Time for Looking
As landscape photographers we are constantly looking for our next image, but how much do we actually see? Are we looking for something that isn't there, which only exists in our imagination? Are we looking for an image that is pre-visualised, thereby missing out on the opportunities that present themselves? I know from personal experience that my haste to capture an image is the very thing that often gets in the way of me really looking at, and most importantly 'seeing', the landscape. I wonder, therefore, how much I have missed over the years.
The current crisis created by coronavirus has heightened my awareness of the need to look more carefully at nature and the landscape. Whilst I have not taken a single image since the UK lockdown started, I have gone out every day for a long walk in the local countryside, varying my route each day and exploring new paths and tracks. As the days passed I became acutely aware that I was watching spring unfold before my eyes, something that I have either never had the time to notice, or have just taken it for granted in previous years. It has felt like watching a nature programme in slow motion, and has been a huge comfort in these difficult circumstances. Each day I caught sight of different bird species, all of whom I have seen before but not in such numbers and not in a way where I have taken time to watch their behaviour and take joy from that very act. I have seen our farmers ploughing their fields and planting their crops, and have then watched those crops start to slowly emerge from the land. I have experienced each day slowly breaking with the only noise being the rustle of the breeze and the glorious birdsong.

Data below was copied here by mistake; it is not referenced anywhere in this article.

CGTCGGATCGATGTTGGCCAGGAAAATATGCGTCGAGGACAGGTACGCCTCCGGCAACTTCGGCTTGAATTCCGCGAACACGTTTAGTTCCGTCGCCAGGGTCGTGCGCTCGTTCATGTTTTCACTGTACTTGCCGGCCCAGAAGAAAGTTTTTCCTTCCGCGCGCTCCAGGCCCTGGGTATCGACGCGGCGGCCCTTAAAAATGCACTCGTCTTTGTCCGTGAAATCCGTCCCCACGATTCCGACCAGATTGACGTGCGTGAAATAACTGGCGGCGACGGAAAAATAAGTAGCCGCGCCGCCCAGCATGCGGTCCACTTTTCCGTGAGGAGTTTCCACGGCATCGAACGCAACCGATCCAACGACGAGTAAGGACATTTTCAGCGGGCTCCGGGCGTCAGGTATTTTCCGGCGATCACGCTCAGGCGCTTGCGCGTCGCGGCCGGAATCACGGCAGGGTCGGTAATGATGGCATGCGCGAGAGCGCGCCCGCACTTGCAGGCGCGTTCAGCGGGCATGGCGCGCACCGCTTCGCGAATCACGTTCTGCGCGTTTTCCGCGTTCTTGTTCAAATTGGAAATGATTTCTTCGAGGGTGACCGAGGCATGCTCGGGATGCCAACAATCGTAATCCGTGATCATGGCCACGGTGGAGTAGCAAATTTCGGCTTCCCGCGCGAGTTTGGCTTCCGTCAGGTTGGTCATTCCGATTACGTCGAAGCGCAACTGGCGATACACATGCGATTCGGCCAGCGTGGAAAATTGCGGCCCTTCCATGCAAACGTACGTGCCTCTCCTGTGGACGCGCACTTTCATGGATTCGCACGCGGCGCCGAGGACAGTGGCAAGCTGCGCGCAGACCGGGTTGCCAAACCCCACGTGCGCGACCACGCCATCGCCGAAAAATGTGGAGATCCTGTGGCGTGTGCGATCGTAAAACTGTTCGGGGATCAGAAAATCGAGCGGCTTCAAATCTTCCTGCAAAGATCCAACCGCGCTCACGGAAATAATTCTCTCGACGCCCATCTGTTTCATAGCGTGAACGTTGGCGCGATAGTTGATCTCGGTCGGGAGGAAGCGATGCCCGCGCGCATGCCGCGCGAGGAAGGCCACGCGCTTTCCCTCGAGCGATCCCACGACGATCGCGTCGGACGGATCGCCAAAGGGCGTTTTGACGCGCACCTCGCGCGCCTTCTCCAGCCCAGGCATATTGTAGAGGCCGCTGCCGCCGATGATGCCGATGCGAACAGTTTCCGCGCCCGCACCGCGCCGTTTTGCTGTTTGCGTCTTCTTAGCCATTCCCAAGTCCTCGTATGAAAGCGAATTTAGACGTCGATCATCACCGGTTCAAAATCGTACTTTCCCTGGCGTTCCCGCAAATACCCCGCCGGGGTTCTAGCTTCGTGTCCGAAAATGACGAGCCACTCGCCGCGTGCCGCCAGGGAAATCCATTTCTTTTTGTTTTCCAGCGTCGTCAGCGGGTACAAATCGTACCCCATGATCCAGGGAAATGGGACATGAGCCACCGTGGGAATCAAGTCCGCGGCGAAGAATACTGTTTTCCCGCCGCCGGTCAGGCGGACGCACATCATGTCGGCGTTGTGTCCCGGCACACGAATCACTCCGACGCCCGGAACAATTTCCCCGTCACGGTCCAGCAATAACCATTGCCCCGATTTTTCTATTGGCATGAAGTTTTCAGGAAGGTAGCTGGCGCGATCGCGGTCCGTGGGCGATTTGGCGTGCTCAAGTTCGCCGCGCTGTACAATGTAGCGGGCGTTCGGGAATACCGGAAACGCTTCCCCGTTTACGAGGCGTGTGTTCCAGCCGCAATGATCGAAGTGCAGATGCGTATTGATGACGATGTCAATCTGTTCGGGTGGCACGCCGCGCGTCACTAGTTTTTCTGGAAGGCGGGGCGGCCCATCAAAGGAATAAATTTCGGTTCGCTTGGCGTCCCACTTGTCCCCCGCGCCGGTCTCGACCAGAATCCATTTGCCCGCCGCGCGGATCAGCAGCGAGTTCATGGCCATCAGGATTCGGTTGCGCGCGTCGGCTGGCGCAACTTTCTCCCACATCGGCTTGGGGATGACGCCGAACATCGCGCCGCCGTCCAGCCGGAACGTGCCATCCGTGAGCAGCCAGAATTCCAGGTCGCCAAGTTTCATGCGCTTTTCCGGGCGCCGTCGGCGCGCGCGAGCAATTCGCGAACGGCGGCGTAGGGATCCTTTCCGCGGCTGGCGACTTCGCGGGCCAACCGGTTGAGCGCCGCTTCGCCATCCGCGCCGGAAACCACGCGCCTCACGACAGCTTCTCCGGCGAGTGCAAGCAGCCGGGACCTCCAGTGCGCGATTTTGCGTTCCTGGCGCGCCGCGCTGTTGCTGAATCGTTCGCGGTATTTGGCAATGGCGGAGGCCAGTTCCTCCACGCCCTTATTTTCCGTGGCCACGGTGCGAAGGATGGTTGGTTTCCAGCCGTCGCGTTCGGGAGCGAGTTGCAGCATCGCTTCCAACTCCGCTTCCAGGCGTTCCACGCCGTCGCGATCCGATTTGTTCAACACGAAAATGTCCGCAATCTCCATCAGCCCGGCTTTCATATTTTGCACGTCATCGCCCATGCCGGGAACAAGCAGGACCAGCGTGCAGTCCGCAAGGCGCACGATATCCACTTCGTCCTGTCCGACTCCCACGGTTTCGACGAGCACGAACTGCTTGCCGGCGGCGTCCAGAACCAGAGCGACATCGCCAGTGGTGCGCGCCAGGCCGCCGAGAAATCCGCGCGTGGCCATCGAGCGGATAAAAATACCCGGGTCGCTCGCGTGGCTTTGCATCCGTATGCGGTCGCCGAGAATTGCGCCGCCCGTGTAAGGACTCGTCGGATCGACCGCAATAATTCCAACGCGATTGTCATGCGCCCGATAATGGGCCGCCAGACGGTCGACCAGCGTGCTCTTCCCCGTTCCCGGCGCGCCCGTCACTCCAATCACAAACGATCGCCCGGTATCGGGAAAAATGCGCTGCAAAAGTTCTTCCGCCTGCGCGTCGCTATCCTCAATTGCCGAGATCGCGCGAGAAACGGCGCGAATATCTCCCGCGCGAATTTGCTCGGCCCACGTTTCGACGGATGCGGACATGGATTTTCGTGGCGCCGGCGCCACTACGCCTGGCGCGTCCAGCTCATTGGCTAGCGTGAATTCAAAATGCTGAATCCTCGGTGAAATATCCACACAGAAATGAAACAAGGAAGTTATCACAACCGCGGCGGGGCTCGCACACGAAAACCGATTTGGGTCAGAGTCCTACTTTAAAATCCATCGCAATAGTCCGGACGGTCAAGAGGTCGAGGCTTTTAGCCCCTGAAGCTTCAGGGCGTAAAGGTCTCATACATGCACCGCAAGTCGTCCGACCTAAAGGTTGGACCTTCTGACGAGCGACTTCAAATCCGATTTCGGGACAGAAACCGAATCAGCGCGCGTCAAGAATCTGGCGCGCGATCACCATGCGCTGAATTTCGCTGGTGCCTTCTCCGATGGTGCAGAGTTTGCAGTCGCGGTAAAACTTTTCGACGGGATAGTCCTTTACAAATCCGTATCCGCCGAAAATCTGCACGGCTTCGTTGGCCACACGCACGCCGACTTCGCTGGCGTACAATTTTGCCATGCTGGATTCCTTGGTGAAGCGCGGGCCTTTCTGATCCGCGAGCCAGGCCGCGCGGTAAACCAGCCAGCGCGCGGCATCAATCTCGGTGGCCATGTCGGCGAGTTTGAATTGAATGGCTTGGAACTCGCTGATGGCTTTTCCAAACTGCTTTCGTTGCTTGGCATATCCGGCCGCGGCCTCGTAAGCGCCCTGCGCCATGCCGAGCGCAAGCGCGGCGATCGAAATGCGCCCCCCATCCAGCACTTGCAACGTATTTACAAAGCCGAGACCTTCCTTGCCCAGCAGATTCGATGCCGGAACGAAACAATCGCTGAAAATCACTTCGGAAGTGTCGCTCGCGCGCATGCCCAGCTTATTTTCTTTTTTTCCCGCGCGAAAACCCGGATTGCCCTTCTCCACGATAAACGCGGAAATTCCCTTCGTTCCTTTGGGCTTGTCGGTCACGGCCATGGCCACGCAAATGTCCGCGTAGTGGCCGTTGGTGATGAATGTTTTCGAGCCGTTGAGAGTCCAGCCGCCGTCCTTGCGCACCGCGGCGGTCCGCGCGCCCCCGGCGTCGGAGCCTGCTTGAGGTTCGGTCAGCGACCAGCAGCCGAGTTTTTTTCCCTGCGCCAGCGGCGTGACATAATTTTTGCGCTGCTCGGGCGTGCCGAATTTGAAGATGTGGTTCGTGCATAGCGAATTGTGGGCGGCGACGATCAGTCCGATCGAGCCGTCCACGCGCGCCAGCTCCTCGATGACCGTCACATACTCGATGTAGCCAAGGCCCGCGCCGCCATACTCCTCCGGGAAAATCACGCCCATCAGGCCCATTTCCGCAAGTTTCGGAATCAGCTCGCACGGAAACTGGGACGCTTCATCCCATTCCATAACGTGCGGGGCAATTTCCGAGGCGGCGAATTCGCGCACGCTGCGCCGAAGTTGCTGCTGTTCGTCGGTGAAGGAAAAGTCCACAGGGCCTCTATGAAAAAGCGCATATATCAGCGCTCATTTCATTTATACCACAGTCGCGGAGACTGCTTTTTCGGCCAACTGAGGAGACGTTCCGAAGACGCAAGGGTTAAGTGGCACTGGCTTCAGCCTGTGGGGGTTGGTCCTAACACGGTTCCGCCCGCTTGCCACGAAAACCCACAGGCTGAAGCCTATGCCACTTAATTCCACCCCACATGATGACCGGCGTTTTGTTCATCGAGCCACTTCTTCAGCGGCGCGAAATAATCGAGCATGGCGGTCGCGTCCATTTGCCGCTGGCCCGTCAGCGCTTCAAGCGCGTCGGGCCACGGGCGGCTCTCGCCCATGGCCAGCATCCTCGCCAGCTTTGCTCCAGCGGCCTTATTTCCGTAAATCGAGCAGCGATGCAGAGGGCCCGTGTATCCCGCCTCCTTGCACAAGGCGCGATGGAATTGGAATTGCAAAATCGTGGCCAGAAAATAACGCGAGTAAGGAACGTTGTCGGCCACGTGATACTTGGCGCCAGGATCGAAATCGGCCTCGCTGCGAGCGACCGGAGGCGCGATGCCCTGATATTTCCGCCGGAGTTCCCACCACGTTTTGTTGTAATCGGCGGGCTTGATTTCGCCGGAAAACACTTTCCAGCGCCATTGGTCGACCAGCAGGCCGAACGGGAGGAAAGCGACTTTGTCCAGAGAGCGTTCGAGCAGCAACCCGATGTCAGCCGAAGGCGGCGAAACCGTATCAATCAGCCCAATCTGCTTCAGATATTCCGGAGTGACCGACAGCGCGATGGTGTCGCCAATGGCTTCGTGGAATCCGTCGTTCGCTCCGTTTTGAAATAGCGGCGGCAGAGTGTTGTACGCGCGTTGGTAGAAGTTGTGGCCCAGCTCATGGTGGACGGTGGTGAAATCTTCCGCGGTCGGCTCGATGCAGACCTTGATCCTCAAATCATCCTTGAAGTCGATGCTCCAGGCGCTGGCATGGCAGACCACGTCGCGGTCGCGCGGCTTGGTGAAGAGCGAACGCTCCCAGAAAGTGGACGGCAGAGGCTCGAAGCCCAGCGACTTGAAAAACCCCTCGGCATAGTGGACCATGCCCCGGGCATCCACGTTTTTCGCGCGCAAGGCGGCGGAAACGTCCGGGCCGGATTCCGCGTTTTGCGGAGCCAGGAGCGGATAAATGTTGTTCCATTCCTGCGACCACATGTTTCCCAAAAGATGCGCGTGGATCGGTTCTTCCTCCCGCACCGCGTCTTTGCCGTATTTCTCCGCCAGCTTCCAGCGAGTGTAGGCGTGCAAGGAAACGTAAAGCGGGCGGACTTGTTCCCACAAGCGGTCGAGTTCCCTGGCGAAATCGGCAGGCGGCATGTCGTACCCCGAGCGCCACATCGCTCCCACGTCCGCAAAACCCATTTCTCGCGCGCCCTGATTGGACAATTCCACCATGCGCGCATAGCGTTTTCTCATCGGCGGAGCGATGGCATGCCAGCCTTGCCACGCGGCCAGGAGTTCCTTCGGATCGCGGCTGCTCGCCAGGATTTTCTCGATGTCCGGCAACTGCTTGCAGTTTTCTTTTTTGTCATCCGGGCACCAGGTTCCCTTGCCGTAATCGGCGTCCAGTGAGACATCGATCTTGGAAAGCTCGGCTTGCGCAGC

I hope when this crisis is behind us that we can collectively consider whether there is a different way to live our lives, one which is less reliant on the pursuit of money and material items, and more on living in harmony with each other and with nature. From a photography perspective I hope to reflect on my experience of my daily walks and learn to take more time to immerse myself in the landscape and to open my eyes more fully to the opportunities around me. There is far more to see if we just take the time to look.